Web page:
Background: Gender mainstreaming is one of the most important strategies in promoting global gender equality. The only way to elevate the care quality is to figure out the difference between gender's working burnout of care providers and evaluate the effect of gender policies or strategies. Objectives: This study was designed to investigate the distribution and correlates of working burnout and perceived health status by both genders' care providers. Methods: We used a structured questionnaire as the study tool. Working burnout status was using from the Chinese version of "Copenhagen Burnout Inventory and Effort-Reward Imbalance Questionnaire". Perceived health status was using from the "Short Form-36 scale" to explore the physical and mental health of staff. Care providers in nursing homes with or below 99 beds in Taiwan were the targets of this study. The total number of mail questionnaire was 680, and 494 completed the survey (completion rate of 73%). Results: We used multiple regression analyses by controlling for demographic, facilities, and burnout variables. In the "Physical Component" of male, the score of care providers with higher personal burnout is significantly lower. In the "Mental Component", the score of care providers with higher work-related burnout is significantly lower. In the "Physical Component" of female, the score of the staff aged over 50 significantly is lower than that of aged lower 30, the scores of the care providers in south area is significantly higher than those of in Taipei, and the score of care providers with higher personal burnout is significantly lower. In the "Mental Component", the score of care providers with higher personal burnout and work-related burnout is significantly lower. Conclusion: This study identified the correlation between care providers' working burnout and perceived health status by the gender and can be used as reference for health and education strategies in order to create the gender equity in workplace and fulfill their professional role appropriately.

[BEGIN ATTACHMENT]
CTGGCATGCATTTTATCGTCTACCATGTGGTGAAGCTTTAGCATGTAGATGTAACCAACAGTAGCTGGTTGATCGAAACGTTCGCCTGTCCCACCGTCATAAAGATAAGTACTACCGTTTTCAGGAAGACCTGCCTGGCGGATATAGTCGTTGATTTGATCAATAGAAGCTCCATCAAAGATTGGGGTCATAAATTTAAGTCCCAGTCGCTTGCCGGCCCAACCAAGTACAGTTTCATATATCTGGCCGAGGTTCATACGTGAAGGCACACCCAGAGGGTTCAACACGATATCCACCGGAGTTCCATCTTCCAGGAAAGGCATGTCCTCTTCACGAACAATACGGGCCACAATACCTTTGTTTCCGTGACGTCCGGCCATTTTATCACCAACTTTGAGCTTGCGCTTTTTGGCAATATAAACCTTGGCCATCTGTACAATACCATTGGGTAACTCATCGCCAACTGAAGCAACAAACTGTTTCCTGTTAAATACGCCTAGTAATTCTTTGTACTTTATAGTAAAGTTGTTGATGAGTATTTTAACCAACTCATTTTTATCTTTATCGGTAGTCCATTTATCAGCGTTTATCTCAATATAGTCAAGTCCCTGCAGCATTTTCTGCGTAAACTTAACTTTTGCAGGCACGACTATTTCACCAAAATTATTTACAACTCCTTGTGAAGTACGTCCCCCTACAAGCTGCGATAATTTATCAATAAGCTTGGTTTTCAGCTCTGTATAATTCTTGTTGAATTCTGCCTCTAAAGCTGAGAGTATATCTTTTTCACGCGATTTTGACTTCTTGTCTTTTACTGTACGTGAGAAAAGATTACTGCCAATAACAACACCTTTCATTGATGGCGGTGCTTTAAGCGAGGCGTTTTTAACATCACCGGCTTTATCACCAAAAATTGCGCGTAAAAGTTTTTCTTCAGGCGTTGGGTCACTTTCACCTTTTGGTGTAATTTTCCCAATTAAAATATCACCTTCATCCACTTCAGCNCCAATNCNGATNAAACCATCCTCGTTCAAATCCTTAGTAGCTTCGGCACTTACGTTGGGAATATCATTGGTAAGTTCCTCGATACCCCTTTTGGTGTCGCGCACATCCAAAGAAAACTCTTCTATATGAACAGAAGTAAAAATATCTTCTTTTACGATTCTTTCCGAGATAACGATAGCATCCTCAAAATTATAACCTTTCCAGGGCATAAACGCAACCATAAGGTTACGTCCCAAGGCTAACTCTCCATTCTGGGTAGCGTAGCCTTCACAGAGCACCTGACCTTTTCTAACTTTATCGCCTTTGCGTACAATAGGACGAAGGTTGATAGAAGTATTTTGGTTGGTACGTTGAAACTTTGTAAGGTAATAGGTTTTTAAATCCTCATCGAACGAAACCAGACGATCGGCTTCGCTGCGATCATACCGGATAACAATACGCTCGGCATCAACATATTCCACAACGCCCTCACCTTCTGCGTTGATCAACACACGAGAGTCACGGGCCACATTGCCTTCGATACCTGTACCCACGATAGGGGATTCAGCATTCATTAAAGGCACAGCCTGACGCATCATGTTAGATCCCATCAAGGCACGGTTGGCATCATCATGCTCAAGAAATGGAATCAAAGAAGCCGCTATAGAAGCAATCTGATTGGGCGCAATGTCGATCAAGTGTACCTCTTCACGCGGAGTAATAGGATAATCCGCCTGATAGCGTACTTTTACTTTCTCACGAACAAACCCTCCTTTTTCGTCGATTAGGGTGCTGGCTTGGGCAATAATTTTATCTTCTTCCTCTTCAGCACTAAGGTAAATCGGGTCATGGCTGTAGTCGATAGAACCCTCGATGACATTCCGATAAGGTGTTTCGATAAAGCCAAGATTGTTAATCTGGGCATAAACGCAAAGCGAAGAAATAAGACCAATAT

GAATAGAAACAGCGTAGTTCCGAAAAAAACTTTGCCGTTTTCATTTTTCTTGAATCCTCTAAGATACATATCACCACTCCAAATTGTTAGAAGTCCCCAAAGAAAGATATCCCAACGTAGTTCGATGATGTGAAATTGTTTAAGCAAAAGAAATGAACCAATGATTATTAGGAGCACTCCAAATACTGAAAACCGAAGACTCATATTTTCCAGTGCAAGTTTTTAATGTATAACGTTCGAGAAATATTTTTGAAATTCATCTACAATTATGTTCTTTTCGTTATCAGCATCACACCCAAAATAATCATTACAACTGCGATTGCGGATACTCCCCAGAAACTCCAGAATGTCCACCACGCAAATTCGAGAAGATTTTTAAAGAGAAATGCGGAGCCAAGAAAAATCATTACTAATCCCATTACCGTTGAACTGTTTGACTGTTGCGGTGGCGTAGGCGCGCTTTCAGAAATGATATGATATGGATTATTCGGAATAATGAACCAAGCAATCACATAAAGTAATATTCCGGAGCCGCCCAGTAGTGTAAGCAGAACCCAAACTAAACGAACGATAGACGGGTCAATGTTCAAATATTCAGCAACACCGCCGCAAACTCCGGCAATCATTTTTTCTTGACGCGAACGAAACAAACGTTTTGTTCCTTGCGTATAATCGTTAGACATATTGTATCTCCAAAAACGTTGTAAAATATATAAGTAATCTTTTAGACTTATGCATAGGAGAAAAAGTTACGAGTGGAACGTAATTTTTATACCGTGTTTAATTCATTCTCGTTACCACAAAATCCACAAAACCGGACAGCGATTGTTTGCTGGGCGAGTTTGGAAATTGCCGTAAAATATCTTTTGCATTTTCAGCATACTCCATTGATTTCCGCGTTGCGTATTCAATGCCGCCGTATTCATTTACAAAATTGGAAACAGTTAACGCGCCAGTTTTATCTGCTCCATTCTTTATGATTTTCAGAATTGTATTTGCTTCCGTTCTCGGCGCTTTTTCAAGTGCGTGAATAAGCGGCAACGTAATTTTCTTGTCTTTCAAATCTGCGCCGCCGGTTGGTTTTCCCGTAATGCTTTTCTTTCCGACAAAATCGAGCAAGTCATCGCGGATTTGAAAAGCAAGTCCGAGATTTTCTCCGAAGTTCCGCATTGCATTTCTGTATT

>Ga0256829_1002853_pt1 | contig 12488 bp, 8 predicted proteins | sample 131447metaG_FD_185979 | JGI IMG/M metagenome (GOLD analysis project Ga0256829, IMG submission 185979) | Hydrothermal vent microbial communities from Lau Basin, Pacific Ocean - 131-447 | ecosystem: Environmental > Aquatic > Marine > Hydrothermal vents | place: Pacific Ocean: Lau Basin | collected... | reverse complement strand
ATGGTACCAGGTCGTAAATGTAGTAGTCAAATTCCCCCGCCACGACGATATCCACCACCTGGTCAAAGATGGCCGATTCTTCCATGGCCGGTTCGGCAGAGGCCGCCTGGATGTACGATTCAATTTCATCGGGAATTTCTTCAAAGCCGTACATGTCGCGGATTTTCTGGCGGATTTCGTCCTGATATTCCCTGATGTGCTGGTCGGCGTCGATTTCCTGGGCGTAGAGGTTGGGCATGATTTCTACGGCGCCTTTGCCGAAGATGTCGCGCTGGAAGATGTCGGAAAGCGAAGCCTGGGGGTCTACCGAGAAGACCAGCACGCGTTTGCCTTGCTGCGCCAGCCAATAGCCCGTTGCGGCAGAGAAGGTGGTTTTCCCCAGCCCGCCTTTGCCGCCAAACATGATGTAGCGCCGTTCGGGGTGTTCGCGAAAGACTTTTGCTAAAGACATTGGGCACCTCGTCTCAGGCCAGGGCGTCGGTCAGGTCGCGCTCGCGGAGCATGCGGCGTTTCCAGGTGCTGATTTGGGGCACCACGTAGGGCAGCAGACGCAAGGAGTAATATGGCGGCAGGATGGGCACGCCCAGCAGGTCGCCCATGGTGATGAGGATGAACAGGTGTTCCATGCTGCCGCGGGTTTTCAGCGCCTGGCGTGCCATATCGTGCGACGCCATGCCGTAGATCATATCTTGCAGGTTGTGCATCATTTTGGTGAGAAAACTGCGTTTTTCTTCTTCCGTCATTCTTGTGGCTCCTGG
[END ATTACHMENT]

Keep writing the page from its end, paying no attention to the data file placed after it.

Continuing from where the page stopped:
Taiwan Journal of Gerontological Health Research, 7(2):157-176.